Four Boundary-Pushing Projects By Architect David Adjaye
Aug 17, 2021 | By: LX Collection
From the Smithsonian National Museum of African American History and Culture in Washington, D.C., to the National Cathedral of Ghana, David Adjaye wows the world with his symbolically rich feats of architecture. But the Ghanaian-British creator of museums, churches, and libraries also has a roster of residential buildings under his belt. As you’d expect, they’re anything but mundane.
Lost House – King’s Cross, London (2004)
Adjaye is a virtuoso at reimagining space, and Lost House—one of the architect’s early residential offerings—saw him transform a London delivery yard into a sensuous single-story dwelling. Sheathed in black walls with a black resin floor, and adorned with fixed brutalist furniture, Lost House sounds rather intense. Yet that brooding atmosphere is softened by Adjaye’s addition of three oversized light wells that permeate the living areas and the two bedrooms, and double as leafy water gardens and fish ponds. The 4,000-square-foot interior features an expansive double-height kitchen, living, and dining area; a sunken cinema; and even an upper-story swimming pool (rendered, of course, in black). Billed by The Modern House as “one of the most significant domestic projects of recent times,” Lost House has been featured in various TV shows, and was listed in 2020 for $8.3 million.
Sugar Hill Mixed-Use Development – Harlem, New York City (2014)
Riffing on the Sugar Hill neigborhood’s Gothic revival row houses, Adjaye Associates’ mixed-use development comprises 13 striking stories of cantilevered concrete. Adjaye is a lover of exterior ornamentation, and, in this case, rose-embossed graphite panels doff their cap to Harlem culture and the building’s location in the Heritage Rose District. What really earns Sugar Hill its dues, though, is its social conscience; the development features affordable housing (including for the homeless), a children’s museum, and an early childhood center. And while Adjaye often works with an exclusive type of residential client, Sugar Hill’s conception involved meetings and workshops with locals, not to mention a very sensible budget. The result is a development that not just Adjaye, but the whole community, can be proud of.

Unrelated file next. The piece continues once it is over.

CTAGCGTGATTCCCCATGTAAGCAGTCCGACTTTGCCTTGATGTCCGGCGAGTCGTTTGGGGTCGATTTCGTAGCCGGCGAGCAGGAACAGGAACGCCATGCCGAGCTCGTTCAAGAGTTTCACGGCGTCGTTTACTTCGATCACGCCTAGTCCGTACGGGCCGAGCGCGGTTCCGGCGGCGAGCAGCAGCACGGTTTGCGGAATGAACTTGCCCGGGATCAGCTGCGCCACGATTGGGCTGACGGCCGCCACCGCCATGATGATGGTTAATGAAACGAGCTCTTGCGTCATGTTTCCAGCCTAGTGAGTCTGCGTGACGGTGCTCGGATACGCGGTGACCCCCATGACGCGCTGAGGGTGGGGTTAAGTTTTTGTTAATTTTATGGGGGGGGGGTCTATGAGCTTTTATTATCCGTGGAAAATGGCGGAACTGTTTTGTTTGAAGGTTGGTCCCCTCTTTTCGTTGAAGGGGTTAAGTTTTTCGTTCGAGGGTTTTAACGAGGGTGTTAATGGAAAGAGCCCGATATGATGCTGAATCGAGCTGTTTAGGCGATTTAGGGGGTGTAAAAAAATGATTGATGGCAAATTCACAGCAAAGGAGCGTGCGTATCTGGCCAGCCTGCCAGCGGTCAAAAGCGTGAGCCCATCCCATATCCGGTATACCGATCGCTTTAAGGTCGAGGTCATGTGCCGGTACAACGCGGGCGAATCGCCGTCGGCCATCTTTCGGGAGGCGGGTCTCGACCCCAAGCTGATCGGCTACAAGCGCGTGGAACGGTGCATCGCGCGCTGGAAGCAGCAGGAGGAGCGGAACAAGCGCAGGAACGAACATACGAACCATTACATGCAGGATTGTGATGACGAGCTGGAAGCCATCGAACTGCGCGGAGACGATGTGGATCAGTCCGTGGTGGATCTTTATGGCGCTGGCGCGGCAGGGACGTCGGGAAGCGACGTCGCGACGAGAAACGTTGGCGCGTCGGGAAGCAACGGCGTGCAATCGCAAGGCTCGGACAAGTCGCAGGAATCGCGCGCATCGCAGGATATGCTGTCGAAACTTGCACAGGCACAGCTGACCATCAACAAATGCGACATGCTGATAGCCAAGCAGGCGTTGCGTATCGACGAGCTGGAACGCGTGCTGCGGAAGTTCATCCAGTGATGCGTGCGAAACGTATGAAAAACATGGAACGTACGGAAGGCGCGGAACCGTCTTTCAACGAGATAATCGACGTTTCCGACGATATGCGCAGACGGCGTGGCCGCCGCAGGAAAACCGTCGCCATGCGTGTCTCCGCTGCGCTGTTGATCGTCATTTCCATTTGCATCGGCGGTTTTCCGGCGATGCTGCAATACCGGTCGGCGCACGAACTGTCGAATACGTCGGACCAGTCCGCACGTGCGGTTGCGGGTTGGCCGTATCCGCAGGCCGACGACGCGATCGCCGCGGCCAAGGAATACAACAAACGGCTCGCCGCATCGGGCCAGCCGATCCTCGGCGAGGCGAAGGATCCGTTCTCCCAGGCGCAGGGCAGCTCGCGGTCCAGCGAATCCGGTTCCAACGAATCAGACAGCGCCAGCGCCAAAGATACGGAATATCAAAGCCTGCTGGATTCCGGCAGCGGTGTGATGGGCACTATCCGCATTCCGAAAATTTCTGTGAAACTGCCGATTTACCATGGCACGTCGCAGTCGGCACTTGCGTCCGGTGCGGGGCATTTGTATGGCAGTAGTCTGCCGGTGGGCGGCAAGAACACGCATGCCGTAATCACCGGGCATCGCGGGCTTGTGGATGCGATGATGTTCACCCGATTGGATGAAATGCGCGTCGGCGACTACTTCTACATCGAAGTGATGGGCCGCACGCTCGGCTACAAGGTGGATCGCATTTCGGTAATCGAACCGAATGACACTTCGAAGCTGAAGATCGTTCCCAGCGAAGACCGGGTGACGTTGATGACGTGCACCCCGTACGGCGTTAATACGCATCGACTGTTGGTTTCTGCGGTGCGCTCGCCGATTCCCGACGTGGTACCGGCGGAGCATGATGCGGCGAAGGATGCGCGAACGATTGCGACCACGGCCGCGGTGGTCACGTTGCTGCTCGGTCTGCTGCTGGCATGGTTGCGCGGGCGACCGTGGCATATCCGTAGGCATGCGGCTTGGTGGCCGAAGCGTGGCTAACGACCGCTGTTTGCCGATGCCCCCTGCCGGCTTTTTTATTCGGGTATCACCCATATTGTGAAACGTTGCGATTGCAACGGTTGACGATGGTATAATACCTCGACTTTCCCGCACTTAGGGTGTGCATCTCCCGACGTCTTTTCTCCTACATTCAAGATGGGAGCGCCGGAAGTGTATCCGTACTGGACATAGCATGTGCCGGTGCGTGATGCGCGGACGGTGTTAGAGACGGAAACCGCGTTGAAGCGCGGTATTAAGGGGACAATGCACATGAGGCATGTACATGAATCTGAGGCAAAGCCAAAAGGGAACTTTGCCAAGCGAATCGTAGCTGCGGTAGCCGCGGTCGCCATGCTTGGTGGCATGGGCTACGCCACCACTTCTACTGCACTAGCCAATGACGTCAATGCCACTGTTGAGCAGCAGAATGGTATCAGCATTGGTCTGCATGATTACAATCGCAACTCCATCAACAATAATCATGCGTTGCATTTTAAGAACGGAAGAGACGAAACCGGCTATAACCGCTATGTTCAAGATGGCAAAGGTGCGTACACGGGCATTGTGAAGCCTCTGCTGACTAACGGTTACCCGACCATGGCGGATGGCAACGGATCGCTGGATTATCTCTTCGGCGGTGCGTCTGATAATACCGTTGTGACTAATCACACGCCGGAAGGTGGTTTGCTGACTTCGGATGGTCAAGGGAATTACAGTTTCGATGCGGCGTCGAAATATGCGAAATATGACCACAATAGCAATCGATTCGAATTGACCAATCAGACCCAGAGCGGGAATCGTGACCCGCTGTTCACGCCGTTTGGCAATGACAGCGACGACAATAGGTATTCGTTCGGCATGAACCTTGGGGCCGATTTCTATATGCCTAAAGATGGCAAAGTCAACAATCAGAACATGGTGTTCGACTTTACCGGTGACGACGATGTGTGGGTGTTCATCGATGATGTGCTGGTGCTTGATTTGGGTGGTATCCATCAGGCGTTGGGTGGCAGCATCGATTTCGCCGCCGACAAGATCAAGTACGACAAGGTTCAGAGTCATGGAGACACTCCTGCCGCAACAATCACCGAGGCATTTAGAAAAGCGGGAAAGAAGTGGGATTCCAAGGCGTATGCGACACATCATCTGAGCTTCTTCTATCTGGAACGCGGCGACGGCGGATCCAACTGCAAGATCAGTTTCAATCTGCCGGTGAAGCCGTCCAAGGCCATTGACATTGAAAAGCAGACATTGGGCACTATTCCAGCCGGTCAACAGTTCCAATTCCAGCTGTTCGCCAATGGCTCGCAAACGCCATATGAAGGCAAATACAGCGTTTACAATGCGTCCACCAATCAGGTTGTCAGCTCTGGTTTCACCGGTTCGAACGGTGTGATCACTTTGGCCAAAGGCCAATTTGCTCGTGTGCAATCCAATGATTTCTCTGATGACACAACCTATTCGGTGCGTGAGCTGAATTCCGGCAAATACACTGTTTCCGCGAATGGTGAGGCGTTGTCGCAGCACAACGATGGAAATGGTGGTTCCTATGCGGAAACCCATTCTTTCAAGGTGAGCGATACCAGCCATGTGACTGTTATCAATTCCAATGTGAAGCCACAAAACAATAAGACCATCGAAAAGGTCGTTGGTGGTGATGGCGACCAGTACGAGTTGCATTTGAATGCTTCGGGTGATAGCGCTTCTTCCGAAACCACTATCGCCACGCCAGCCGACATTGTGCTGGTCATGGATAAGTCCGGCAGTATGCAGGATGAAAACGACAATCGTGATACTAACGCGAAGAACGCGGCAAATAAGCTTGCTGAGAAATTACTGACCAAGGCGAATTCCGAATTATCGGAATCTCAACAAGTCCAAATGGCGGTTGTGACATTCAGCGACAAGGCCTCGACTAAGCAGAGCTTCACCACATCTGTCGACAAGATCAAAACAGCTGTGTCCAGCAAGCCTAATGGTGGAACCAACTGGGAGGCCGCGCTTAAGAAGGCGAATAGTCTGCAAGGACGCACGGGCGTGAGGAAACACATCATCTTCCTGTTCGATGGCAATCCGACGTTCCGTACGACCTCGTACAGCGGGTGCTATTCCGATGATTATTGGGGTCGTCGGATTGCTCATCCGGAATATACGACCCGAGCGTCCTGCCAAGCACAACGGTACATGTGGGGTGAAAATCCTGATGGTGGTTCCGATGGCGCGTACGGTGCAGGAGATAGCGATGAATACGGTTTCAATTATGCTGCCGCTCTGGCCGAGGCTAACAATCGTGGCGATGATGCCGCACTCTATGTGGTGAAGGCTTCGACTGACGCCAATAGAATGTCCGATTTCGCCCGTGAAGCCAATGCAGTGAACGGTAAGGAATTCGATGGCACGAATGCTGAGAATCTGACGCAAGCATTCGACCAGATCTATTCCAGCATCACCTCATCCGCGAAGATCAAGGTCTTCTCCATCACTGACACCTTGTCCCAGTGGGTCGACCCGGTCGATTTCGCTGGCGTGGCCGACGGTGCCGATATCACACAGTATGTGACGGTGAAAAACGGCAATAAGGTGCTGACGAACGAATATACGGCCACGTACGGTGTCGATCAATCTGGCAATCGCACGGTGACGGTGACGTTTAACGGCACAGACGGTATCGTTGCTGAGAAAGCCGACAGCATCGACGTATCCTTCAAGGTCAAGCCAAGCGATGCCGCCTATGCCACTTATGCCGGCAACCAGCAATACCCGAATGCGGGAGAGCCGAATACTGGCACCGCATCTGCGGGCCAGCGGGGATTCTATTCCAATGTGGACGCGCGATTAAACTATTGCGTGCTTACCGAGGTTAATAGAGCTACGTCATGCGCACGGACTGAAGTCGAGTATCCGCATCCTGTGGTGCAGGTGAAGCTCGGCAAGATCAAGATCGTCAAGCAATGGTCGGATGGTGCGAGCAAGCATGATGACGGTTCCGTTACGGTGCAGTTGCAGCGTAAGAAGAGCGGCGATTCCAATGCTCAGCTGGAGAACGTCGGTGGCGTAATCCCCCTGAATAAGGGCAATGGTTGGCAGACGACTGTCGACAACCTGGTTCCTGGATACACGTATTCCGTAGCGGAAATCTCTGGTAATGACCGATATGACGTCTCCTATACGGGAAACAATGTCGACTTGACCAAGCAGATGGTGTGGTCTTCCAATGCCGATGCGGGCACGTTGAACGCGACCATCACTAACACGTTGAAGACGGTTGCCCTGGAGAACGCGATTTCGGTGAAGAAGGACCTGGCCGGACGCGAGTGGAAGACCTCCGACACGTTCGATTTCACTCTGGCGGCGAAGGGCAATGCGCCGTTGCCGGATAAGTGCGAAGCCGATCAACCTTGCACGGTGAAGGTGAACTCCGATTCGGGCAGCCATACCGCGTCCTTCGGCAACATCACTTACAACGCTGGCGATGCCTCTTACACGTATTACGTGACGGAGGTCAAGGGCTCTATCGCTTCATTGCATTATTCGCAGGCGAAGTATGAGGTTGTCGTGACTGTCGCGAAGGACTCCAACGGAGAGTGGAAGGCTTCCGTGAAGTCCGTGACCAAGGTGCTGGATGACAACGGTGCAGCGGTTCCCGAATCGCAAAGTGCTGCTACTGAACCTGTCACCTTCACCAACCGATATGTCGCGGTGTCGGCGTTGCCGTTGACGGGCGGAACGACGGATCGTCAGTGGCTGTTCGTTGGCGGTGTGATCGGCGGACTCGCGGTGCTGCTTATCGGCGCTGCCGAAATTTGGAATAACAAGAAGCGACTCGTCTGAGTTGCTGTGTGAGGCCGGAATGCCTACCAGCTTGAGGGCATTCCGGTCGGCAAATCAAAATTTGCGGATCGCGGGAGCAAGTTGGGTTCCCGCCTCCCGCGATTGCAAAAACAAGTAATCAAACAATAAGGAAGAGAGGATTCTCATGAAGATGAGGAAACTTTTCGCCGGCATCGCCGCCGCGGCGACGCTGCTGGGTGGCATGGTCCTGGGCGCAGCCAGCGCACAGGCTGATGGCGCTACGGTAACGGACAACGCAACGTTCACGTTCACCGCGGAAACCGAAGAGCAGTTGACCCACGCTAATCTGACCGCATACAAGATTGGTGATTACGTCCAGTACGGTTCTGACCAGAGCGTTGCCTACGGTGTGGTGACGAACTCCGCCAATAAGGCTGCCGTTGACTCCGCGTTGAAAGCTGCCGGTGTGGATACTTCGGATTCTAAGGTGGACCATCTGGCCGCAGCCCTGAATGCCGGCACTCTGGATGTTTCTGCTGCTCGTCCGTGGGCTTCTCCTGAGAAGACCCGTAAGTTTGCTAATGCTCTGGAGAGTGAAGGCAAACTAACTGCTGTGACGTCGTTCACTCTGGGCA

Mole House – Hackney, London (2020)
Of all London’s eccentrics, the tale of William Lyttle—aka the Mole Man—sticks firmly in the mind. For four decades, Lyttle dug a network of tunnels beneath his East London home, displacing over 3,500 cubic feet of earth and making his neighbors question the stability of their own foundations. Following Lyttle’s passing in 2010, there was much speculation as to what to do with the uninhabitable property. Enter David Adjaye, who, with artist and new homeowner Sue Webster, part preserved and galvanized the dwelling’s oddball past with further excavations, a basement extension, and multiple entrances. The distressed exterior of Mole House—made with over 15,000 reclaimed bricks—pays further homage to the tumbledown nature of the residence. Webster described it to Wallpaper as “almost a cross between a second world war bunker in Berlin … and a normal house.” Adjaye also worked with Webster on another London residence, a former pub reinvented as Dirty House.
130 William – Lower Manhattan, New York City (2020)
The loftiest of David Adjaye’s residential developments to date, 130 William comprises 66 stories of luxury condominiums and amenities, including a fitness center, cinema, and pet spa. “Let’s not do another curtain-wall glass building, let’s look at the incredible tradition of masonry architecture in Downtown and Midtown New York,” said Adjaye ahead of this project, and he stuck to his word. Textured hand-cast concrete is studded with generously-proportioned arched windows, recalling the Manhattan lofts of yore and creating an instant icon on the skyline. The 10 topmost floors offer loggia penthouses—their gardens in the sky overlooking both the Hudson and East Rivers. Double-height ceilings at this level offer another touch of decadence afforded to few other condos in the area. Crowning 130 William is its 800-foot-high observation deck with lounge space, grilling stations, and private cabanas. It’s Adjaye at his indulgent best.